When working with a person to reintegrate split off experiences, often the adult’s witnessing function either veers away from remembering the details (it’s still too painful) or fully becomes the child-self and experiences the abuse all over again, losing the adult’s objectivity. In either case, healing does not happen. There are different techniques to overcome this. One technique is to patiently go back and forth between the adult’s self-awareness and the child’s remembering until the adult can hold both types of awareness at once (a process called pendulating). Another is to use EMDR (Eye Movement Desensitization Reprocessing), a clinically researched and proven technique for dealing with traumatic and stressful experiences.
EMDR posits that traumatic memories are stored differently than episodic or autobiographical memories and are unable to be accessed by our normal adaptive information processing capabilities. Traumatic memories seem to be timeless (or looping endlessly), rich in vivid sensory detail, and have not been processed. Episodic memories are linear, organized sequentially in time and space, have had non-critical details pruned, and we have assigned meanings to the experiences.
These traumatic memories can be accessed by alternately stimulating the left and right sides of the brain. This process is called bilateral stimulation (BLS). BLS can be applied by having the client follow your fingers moving rapidly side-to-side with the eyes (which was the original form of EMDR), by playing sounds alternately in each ear, by having the client hold vibrating discs in each hand, or simply by alternately tapping the client’s knees or hands. EMDR is a powerful technique which can unleash memories that flood a person. Therapists are trained in specific protocols to deal with the BLS processing and any flooding that occurs, so it is important to find an experienced therapist if you are working with serious trauma or abuse.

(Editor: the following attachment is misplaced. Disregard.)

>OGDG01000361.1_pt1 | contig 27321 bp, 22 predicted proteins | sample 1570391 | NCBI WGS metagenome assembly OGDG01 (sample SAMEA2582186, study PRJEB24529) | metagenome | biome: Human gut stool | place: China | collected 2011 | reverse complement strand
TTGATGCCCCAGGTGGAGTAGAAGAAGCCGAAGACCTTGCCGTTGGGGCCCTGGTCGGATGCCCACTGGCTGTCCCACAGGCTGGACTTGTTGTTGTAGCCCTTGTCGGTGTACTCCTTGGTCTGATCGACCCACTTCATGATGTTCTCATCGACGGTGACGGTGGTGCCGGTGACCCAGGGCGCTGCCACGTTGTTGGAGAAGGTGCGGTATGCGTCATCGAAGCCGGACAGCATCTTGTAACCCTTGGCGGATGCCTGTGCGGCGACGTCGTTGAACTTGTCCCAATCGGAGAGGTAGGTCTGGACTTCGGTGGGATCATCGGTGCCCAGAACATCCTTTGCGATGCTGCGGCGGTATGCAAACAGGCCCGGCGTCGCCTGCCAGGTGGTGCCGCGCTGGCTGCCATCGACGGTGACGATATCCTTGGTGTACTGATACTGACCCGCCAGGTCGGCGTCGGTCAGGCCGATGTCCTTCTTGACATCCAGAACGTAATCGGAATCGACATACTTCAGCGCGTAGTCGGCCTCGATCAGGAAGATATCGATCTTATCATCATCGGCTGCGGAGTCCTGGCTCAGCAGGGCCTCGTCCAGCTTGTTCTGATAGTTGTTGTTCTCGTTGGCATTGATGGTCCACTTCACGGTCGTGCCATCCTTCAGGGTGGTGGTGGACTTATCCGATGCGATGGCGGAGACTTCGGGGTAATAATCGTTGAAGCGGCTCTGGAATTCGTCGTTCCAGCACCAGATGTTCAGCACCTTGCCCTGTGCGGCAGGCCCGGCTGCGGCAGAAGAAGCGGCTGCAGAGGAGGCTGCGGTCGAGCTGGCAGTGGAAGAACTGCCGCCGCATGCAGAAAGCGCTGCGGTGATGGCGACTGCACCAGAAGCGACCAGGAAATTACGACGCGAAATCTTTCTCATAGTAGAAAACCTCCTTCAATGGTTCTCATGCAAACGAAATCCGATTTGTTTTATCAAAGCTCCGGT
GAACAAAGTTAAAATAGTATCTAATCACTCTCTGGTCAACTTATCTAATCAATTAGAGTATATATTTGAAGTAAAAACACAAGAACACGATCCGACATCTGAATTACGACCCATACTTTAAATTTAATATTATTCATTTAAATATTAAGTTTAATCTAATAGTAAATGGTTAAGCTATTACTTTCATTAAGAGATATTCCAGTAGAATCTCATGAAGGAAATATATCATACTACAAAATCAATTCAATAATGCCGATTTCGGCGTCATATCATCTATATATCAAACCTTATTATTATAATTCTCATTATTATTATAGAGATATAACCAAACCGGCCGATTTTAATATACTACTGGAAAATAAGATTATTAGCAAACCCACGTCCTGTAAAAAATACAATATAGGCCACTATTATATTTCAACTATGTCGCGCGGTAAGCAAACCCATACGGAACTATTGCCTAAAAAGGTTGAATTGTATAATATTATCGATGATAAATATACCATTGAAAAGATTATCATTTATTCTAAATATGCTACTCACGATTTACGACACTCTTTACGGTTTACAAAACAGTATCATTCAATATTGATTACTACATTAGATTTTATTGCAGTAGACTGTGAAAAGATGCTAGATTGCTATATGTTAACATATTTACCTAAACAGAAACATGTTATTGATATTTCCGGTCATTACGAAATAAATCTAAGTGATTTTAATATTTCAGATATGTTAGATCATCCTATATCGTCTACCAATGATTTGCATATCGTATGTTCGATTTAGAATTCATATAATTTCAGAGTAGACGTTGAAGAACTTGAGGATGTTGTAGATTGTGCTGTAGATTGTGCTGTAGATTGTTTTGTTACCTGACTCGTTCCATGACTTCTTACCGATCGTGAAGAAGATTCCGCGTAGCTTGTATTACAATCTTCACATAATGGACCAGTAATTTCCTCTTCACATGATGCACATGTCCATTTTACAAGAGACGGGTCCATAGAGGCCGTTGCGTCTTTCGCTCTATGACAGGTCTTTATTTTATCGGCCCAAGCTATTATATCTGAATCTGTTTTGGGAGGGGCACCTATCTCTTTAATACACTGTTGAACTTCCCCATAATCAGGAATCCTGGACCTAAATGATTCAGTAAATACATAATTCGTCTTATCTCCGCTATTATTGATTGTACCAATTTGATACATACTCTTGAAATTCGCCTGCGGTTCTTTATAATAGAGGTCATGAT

The problems with trauma seem to occur not because we feel pain or sadness, but because of the thoughts about ourselves (incorrect interpretations) and the defenses we consciously or unconsciously come up with try to push those feelings away, often draining large amounts of energy. EMDR can help a person make meaning out of disconnected painful memories, which moves the memories from being potential time bombs that are inadvertently triggered into memories of sadness, grief, anger or other emotions which can be felt and simply experienced without huge disruption of our everyday lives.
People with big traumas, like coming close to death in an accident or attack, or rape and abuse, experience enough dissociation that memories are lost and one’s personality can feel fragmented. This splitting can lead to self-destructive behaviors, like cutting or suicide. It’s important to recognize that trauma and dissociation can occur from smaller traumas, ones others might not react to so strongly – like getting inoculations or going to the dentist. To some extent all of us experience dissociation, like driving past a freeway exit, or losing our sense of ourselves while watching a movie.
I haven’t seen psychological research or trainings talking about the unconscious turning away from Self as an underlying mechanism of trauma. I have heard it described in teachings of the Buddha and in modern day exemplars like Adyashanti, a spiritual teacher trained in the Zen tradition who now teaches about enlightenment and waking up.